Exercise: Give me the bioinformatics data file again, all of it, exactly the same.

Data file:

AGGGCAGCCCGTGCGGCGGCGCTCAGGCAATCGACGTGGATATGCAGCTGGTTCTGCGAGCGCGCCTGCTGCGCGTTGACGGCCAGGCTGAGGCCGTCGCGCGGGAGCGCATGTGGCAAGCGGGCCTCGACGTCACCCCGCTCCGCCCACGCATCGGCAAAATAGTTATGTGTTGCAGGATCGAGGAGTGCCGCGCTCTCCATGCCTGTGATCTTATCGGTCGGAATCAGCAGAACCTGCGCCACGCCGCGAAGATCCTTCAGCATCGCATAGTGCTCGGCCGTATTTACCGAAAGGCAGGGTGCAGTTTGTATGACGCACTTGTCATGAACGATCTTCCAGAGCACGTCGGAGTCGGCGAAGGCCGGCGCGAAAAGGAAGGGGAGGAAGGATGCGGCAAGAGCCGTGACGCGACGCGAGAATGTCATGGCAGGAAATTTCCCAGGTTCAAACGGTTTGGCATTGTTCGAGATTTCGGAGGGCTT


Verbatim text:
AGGGCAGCCCGTGCGGCGGCGCTCAGGCAATCGACGTGGATATGCAGCTGGTTCTGCGAGCGCGCCTGCTGCGCGTTGACGGCCAGGCTGAGGCCGTCGCGCGGGAGCGCATGTGGCAAGCGGGCCTCGACGTCACCCCGCTCCGCCCACGCATCGGCAAAATAGTTATGTGTTGCAGGATCGAGGAGTGCCGCGCTCTCCATGCCTGTGATCTTATCGGTCGGAATCAGCAGAACCTGCGCCACGCCGCGAAGATCCTTCAGCATCGCATAGTGCTCGGCCGTATTTACCGAAAGGCAGGGTGCAGTTTGTATGACGCACTTGTCATGAACGATCTTCCAGAGCACGTCGGAGTCGGCGAAGGCCGGCGCGAAAAGGAAGGGGAGGAAGGATGCGGCAAGAGCCGTGACGCGACGCGAGAATGTCATGGCAGGAAATTTCCCAGGTTCAAACGGTTTGGCATTGTTCGAGATTTCGGAGGGCTT